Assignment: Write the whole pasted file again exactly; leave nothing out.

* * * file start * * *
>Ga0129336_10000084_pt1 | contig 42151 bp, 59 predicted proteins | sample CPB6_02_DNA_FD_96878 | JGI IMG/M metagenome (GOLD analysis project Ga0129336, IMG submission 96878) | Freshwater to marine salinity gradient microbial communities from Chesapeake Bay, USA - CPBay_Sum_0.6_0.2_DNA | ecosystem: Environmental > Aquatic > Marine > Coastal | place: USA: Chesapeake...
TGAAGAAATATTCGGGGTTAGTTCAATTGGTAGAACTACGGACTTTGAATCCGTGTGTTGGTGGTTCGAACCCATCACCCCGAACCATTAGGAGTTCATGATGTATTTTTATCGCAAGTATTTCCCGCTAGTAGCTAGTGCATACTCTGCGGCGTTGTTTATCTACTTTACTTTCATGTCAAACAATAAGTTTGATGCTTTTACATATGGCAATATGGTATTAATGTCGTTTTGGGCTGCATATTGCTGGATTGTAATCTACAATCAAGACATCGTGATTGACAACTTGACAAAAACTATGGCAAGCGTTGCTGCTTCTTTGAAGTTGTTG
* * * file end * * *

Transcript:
>Ga0129336_10000084_pt1 | contig 42151 bp, 59 predicted proteins | sample CPB6_02_DNA_FD_96878 | JGI IMG/M metagenome (GOLD analysis project Ga0129336, IMG submission 96878) | Freshwater to marine salinity gradient microbial communities from Chesapeake Bay, USA - CPBay_Sum_0.6_0.2_DNA | ecosystem: Environmental > Aquatic > Marine > Coastal | place: USA: Chesapeake...
TGAAGAAATATTCGGGGTTAGTTCAATTGGTAGAACTACGGACTTTGAATCCGTGTGTTGGTGGTTCGAACCCATCACCCCGAACCATTAGGAGTTCATGATGTATTTTTATCGCAAGTATTTCCCGCTAGTAGCTAGTGCATACTCTGCGGCGTTGTTTATCTACTTTACTTTCATGTCAAACAATAAGTTTGATGCTTTTACATATGGCAATATGGTATTAATGTCGTTTTGGGCTGCATATTGCTGGATTGTAATCTACAATCAAGACATCGTGATTGACAACTTGACAAAAACTATGGCAAGCGTTGCTGCTTCTTTGAAGTTGTTG